The events at and around Chauri-Chaura, a rural area located in Gorakhpur region of Uttar Pradesh, during the first week of February 1922 constitute an important chapter of the history of the freedom movement of India. These events became the immediate and most frequently mentioned reason for Mahatma Gandhi to stop the non-cooperation movement abruptly and this in turn had important repercussions for Indian history.

As the hundredth anniversary year of Chauri-Chaura episode is being observed now, this is the most suitable time to check further misrepresentation of this important chapter of India’s inspiring freedom movement. Based on this correction, there should be better appreciation of the sacrifices of freedom fighters, better care of their descendants as well higher respect at the memorials of these freedom fighters. It has been suggested that the fact that many of these freedom fighters were poor peasants with no influential leaders, and that most of them belonged to backwards or dalits or minorities, has been a reason for denying them their due. If this is so, such discrimination must end.

The events started on February 1 as part of routine protests which were common in the non-cooperation movement at that time. However there was disproportionately violent response on the part of the local police and the hoodlums acting in collusion with the police. Some of the freedom fighters in a leadership role as well as ordinary participants in the protest were arrested and/or beaten up mercilessly.

Instead of having the intended impact of scaring people, this only led the brave peasants and workers to mobilize on a wider scale.

The impact of this mobilization could be seen on February 4 when the people brought out a much larger procession and this proceeded on a longer route, as people from more hamlets joined. However the local police boss was notorious for cruelty and used not only his own police force  but also the goons of zamindars, or exploiter landlords, whom the people hated because of their exploitation and harassment  even in normal times, to attack protesters. It is against this background that the mounting resentment must be understood.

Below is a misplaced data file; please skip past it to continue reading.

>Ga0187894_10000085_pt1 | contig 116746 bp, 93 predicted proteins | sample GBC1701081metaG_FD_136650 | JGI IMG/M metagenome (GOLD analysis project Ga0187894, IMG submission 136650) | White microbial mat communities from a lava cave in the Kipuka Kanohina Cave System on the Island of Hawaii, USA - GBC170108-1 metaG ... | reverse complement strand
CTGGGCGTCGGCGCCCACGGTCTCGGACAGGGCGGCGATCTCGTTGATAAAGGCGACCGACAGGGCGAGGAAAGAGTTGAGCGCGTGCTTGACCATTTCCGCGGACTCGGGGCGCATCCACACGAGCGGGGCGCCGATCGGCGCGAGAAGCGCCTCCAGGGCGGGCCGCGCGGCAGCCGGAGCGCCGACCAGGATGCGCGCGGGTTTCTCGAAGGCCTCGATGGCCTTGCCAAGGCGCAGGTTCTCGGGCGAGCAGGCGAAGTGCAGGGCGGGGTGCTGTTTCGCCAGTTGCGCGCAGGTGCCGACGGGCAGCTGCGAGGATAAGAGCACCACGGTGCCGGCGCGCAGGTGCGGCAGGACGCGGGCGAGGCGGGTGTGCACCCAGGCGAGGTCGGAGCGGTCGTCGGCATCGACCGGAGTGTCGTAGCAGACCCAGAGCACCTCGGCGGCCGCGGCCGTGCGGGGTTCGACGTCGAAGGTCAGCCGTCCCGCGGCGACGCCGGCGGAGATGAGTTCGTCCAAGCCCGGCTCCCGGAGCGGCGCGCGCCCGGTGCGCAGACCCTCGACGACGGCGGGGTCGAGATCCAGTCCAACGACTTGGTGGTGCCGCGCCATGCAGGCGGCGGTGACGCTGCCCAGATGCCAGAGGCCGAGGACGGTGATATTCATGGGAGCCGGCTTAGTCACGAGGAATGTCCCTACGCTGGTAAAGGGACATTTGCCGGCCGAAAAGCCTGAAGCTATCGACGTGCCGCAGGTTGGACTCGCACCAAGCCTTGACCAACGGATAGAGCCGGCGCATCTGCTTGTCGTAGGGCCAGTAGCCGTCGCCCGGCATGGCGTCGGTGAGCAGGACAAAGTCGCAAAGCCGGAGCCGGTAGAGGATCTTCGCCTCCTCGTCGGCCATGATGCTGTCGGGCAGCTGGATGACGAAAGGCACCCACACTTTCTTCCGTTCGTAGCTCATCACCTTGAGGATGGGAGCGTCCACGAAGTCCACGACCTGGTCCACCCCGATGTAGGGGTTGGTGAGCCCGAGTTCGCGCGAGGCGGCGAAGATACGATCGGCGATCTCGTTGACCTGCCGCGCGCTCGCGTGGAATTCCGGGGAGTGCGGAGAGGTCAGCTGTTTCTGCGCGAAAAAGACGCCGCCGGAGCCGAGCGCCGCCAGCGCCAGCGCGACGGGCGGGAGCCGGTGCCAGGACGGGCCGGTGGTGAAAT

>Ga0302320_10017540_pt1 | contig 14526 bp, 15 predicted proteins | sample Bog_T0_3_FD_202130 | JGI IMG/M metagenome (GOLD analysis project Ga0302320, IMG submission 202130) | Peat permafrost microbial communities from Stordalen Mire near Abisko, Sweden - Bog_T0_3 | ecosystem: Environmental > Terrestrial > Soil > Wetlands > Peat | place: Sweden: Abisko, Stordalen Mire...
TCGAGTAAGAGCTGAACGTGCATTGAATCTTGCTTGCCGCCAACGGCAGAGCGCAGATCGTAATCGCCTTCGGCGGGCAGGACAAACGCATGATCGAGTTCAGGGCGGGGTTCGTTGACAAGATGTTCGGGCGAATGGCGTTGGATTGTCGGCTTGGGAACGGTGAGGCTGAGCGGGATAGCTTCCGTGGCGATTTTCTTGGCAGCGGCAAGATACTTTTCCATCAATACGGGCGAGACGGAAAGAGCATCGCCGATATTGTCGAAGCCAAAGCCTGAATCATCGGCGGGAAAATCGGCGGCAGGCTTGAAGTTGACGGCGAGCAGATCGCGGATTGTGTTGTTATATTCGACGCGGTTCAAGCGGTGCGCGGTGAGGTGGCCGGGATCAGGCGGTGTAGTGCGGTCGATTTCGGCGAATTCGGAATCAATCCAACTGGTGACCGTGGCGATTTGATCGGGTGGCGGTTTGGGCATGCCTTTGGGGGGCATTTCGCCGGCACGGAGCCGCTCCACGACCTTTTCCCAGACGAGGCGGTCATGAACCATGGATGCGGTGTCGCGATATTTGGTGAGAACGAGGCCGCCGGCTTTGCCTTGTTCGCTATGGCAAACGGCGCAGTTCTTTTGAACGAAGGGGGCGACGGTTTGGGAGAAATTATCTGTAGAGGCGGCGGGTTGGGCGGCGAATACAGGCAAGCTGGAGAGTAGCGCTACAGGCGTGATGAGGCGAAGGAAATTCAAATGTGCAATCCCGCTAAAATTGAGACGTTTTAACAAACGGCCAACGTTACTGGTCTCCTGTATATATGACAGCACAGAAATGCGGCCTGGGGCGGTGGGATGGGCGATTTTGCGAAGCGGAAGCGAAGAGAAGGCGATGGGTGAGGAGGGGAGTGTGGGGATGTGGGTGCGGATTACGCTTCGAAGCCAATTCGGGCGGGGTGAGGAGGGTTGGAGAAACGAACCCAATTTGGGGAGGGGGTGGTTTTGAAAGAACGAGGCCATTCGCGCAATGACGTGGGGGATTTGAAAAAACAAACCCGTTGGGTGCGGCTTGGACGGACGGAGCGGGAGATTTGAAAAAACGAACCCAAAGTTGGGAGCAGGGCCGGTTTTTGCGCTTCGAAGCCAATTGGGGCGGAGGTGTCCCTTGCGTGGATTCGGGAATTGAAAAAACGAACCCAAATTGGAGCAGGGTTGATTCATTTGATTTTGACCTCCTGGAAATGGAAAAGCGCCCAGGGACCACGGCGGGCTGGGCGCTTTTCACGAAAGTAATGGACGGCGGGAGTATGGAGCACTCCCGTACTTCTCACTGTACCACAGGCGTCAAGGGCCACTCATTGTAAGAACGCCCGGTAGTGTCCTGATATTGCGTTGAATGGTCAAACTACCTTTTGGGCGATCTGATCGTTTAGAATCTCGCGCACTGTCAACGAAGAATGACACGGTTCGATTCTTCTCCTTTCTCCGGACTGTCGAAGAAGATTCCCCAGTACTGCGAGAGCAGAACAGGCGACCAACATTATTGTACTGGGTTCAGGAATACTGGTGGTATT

When the police also opened fire on unarmed protesters, killing some and injuring others, it could be understood that the patience of the protesters could not last for too long. Besides they had to do something in self-defense, given that the police had been very aggressive and had fired on unarmed protesters. The fact that it was a peaceful protest to start with and its intentions were peaceful is evident from the fact that the protesters were unarmed. The fact that they were unarmed is evident from the fact that even when pushed to the brink, initially all that they could do was to counter bullets with just stones, the only weapon they could find nearby.

The aggression and violence for the greater part of the four days was mostly concentrated on the side of the policemen and hoodlums colluding with them. It was only towards the end that a few protesters somehow got hold of some ordinary inflammable material to set the police post on fire and the policemen holed in inside were burnt to death.

The regrettable death of 23 policemen led the colonial administration to unleash merciless repression over a wide area. As many as 228 persons were brought to trial. 6 of them died in police custody. 172 were initially sentenced to death in a highly arbitrary and unjust trial which was criticized as legalized murder by M.N. Roy.  Later the Allahabad High Court changed this to  death sentence for 19  freedom fighters and  life imprisonment for 110 freedom fighters.